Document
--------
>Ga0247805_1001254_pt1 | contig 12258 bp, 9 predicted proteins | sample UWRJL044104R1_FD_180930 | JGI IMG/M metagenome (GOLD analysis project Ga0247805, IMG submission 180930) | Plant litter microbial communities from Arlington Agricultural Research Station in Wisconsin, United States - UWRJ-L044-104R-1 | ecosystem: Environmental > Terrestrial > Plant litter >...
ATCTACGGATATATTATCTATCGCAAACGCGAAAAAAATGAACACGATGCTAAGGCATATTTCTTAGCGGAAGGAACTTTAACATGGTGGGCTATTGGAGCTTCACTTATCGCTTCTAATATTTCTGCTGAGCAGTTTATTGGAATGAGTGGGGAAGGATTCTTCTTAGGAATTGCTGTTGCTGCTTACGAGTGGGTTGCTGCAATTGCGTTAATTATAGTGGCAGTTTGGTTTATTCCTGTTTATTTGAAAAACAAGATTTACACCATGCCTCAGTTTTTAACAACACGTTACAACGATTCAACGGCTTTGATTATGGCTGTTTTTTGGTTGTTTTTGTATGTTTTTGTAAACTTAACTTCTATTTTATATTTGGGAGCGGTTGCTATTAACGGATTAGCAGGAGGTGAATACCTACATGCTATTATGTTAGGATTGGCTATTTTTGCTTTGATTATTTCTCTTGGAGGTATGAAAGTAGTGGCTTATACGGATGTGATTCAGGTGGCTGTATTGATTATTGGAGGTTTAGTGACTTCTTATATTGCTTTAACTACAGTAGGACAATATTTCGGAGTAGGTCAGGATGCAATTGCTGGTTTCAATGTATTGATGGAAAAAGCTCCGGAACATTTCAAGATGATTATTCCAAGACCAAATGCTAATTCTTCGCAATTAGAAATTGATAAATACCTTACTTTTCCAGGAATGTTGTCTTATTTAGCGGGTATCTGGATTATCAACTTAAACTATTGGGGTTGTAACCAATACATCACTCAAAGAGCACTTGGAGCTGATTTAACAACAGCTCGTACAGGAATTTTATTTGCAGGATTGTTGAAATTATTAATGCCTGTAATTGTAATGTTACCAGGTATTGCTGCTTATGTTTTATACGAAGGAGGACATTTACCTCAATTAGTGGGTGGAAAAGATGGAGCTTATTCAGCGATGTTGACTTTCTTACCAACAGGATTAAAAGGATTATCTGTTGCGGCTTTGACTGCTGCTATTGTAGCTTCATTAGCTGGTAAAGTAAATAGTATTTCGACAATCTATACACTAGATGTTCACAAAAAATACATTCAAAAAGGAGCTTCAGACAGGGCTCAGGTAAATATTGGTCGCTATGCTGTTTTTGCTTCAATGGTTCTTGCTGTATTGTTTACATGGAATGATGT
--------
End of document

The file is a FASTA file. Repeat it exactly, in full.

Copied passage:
>Ga0247805_1001254_pt1 | contig 12258 bp, 9 predicted proteins | sample UWRJL044104R1_FD_180930 | JGI IMG/M metagenome (GOLD analysis project Ga0247805, IMG submission 180930) | Plant litter microbial communities from Arlington Agricultural Research Station in Wisconsin, United States - UWRJ-L044-104R-1 | ecosystem: Environmental > Terrestrial > Plant litter >...
ATCTACGGATATATTATCTATCGCAAACGCGAAAAAAATGAACACGATGCTAAGGCATATTTCTTAGCGGAAGGAACTTTAACATGGTGGGCTATTGGAGCTTCACTTATCGCTTCTAATATTTCTGCTGAGCAGTTTATTGGAATGAGTGGGGAAGGATTCTTCTTAGGAATTGCTGTTGCTGCTTACGAGTGGGTTGCTGCAATTGCGTTAATTATAGTGGCAGTTTGGTTTATTCCTGTTTATTTGAAAAACAAGATTTACACCATGCCTCAGTTTTTAACAACACGTTACAACGATTCAACGGCTTTGATTATGGCTGTTTTTTGGTTGTTTTTGTATGTTTTTGTAAACTTAACTTCTATTTTATATTTGGGAGCGGTTGCTATTAACGGATTAGCAGGAGGTGAATACCTACATGCTATTATGTTAGGATTGGCTATTTTTGCTTTGATTATTTCTCTTGGAGGTATGAAAGTAGTGGCTTATACGGATGTGATTCAGGTGGCTGTATTGATTATTGGAGGTTTAGTGACTTCTTATATTGCTTTAACTACAGTAGGACAATATTTCGGAGTAGGTCAGGATGCAATTGCTGGTTTCAATGTATTGATGGAAAAAGCTCCGGAACATTTCAAGATGATTATTCCAAGACCAAATGCTAATTCTTCGCAATTAGAAATTGATAAATACCTTACTTTTCCAGGAATGTTGTCTTATTTAGCGGGTATCTGGATTATCAACTTAAACTATTGGGGTTGTAACCAATACATCACTCAAAGAGCACTTGGAGCTGATTTAACAACAGCTCGTACAGGAATTTTATTTGCAGGATTGTTGAAATTATTAATGCCTGTAATTGTAATGTTACCAGGTATTGCTGCTTATGTTTTATACGAAGGAGGACATTTACCTCAATTAGTGGGTGGAAAAGATGGAGCTTATTCAGCGATGTTGACTTTCTTACCAACAGGATTAAAAGGATTATCTGTTGCGGCTTTGACTGCTGCTATTGTAGCTTCATTAGCTGGTAAAGTAAATAGTATTTCGACAATCTATACACTAGATGTTCACAAAAAATACATTCAAAAAGGAGCTTCAGACAGGGCTCAGGTAAATATTGGTCGCTATGCTGTTTTTGCTTCAATGGTTCTTGCTGTATTGTTTACATGGAATGATGT